To date, the program has assisted plants serving a total population of nearly 3 million with an annual energy cost savings of $500,000 each year. If the recommendations were all implemented, the savings would include 37.6 million kilowatt hours of electricity and greenhouse gas emissions at 32,590 metric tons of CO2 equivalent.
The most common areas that could be improved upon to save energy costs are controls on air blowers, variable speed drives on pumps, and indoor and outdoor lighting. Even small changes can make a big difference, Springman said.
Recently, more plant operators have posed questions about solar energy. Size of the facility and space availability are primary determining factors.
“The next assessment reports will include a discussion on solar energy so that they can make an educated decision,” Springman said.
Over time, Springman’s job has become more challenging.
“The opportunities for cost savings are becoming more complicated,” he said. “The low-hanging fruit has been picked. The easy, low-cost items have already been fixed.”
Springman says that the biggest challenge that treatment plants have faced this year is the biodegradeable wipes that end up in the sewer system. The wipes may eventually degrade in a landfill but they bind up the pumps at wastewater treatment plants, causing a big headache for staff.
The IEPA-supported Energy Assistance Program is expected to continue for at least another three years and beginning in July 2021 will also be extended to municipally operated potable water treatment systems.
Carbon dioxide capture and utilization, and sequestration (CCUS) comprises both the large‐scale capture of CO2 (via direct capture from air, ocean, or point sources), functional utilization of concentrated CO2 for the production of value‐added products, and long term sequestration. A wide range of products ranging from low to high value can be generated from CO2 through CCU, but these products come at an energy price, and not all products will achieve net negative emissions (for example, conversion of fossil CO2 to liquid fuels). Selecting optimal combinations of capture, conversion technologies and target products or geologic sequestration, and then coupling these technologies with CO2 sources and the necessary energy infrastructure is an enormous challenge that has gone largely unaddressed. In this study, we develop system‐wide strategies for CCUS technologies that can offer negative emissions at meaningful scales. We apply techno‐economic analysis (TEA) and life cycle assessment (LCA) to help identify emerging negative emissions technologies that can be implemented to capture CO2 from various dilute sources (air, ocean, other biogenic sources), as well as to understand potential technological bottlenecks in capture, utilization, and sequestration of these streams. We focus on those that are emerging from research efforts within the Lawrence Berkeley National Laboratory (e.g., use of electrochemical methods for CO2 conversion, novel CO2 sorbents, such as metal organic frameworks, MOFs, and sequestration in basalt formations).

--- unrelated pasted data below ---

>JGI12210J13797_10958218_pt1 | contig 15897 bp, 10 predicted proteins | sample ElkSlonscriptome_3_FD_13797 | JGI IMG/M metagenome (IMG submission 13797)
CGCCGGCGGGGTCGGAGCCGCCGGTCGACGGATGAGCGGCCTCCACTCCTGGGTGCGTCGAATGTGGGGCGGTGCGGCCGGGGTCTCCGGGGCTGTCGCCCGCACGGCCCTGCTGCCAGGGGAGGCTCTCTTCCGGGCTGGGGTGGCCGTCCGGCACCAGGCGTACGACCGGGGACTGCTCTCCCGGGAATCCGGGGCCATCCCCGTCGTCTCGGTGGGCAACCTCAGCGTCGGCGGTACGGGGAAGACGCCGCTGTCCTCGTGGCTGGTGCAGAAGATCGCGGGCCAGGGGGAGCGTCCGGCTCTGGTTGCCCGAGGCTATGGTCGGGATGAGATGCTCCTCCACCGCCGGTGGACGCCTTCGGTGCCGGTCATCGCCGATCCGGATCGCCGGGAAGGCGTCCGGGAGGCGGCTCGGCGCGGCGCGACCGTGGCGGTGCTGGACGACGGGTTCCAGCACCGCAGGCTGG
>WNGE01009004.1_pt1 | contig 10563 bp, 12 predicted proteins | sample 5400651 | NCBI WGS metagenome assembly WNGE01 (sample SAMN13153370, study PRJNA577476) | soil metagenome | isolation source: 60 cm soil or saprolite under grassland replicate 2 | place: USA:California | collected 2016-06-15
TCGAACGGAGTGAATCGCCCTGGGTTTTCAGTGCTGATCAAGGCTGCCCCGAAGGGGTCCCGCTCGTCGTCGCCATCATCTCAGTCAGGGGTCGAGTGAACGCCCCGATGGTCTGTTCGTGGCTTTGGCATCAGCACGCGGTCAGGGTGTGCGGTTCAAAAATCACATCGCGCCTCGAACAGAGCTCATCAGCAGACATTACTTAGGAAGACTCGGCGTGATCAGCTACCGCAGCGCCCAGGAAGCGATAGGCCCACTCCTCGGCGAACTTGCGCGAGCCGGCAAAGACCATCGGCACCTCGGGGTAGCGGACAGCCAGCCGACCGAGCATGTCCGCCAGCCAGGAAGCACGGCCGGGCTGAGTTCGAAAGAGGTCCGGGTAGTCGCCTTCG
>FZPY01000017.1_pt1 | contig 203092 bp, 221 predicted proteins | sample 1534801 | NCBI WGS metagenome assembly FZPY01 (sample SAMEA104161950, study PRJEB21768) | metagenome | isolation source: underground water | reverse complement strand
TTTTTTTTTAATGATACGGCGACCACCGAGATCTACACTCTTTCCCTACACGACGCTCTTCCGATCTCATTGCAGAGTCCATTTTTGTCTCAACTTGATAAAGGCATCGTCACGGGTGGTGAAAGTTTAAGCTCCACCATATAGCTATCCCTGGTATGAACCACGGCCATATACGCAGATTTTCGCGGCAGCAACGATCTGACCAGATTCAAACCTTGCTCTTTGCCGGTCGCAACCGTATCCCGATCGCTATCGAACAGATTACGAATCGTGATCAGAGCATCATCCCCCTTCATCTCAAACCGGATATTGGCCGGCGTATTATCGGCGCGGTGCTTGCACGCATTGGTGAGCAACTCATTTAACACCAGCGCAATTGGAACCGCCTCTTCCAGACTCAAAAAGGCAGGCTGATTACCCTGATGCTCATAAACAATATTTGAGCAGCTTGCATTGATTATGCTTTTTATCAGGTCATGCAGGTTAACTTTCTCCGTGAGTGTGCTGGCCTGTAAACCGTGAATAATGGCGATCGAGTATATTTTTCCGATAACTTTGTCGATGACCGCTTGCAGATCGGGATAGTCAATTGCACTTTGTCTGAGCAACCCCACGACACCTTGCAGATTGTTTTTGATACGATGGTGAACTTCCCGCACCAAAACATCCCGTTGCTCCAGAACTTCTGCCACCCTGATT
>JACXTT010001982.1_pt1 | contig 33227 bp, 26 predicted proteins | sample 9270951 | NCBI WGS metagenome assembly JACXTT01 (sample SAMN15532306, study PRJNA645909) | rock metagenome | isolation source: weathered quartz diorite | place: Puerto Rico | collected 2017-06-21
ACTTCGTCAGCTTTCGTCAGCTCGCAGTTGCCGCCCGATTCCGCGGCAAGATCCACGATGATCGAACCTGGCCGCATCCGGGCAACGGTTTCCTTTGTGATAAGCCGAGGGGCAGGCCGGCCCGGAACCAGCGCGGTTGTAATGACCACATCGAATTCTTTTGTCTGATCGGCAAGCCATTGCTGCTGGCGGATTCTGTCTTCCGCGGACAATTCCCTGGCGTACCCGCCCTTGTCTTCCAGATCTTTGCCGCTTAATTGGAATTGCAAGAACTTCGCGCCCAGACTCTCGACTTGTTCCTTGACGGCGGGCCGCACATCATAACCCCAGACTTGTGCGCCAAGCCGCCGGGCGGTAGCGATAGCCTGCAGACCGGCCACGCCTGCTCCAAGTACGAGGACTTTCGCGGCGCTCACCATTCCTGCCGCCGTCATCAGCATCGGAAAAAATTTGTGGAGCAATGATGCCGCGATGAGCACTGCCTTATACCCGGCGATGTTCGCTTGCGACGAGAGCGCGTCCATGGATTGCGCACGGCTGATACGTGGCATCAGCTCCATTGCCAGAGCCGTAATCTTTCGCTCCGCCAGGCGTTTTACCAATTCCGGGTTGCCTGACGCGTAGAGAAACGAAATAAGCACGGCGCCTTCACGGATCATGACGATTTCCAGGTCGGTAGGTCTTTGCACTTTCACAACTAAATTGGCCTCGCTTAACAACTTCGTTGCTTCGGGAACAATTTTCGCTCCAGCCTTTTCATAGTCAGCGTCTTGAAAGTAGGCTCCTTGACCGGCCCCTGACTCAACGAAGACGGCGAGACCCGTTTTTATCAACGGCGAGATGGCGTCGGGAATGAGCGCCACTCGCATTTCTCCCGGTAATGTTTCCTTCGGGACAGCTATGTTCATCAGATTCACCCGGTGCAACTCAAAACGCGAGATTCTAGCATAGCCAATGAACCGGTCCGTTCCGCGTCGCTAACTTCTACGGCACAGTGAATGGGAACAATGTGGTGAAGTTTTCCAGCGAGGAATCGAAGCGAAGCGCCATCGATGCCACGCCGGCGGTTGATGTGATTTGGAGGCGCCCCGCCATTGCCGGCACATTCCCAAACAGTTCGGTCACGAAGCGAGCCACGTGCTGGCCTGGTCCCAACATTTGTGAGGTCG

About the speaker
Dr. Hanna Breunig is a Research Scientist and Deputy Leader in the Sustainable Energy and Environmental Systems Department at the Lawrence Berkeley National Laboratory. She holds a secondary joint appointment in the Climate and Ecosystem Science Division. Hanna specializes in systems analysis of early stage energy, water, and waste technologies. These include waste‐to‐energy/resource systems, circular economy, bioenergy, brine management, and gas (H2, CO2, CH4) capture, utilization, and storage technologies. She holds a B.Sc. in Environmental Engineering from Cornell University and an M.Sc. and Ph.D. in Civil and Environmental Engineering from UC Berkeley.
The climate in Illinois is changing rapidly. Illinois is already warmer and wetter than it was a century ago, and climate change will continue to drive rapid changes across the state. A new report from The Nature Conservancy – the first-ever comprehensive climate assessment for Illinois – details these changes, projects how temperature, precipitation, and extreme weather are expected to change, and explores how the state’s agriculture sector is likely to be affected by climate change.
In this webinar, leading climate experts and Illinois scientists will discuss the results of the new report. Learn how predicted changes could affect Illinois agriculture & producers, including impacts to hydrology and public health.
Sharing key takeaways from the assessment will be: Illinois State Climatologist Trent Ford; Jim Angel, former Illinois State Climatologist and co-author of the climate report; and Elena Grossman, Research Specialist, Environmental and Occupational Health Sciences, University of Illinois Chicago School of Public Health.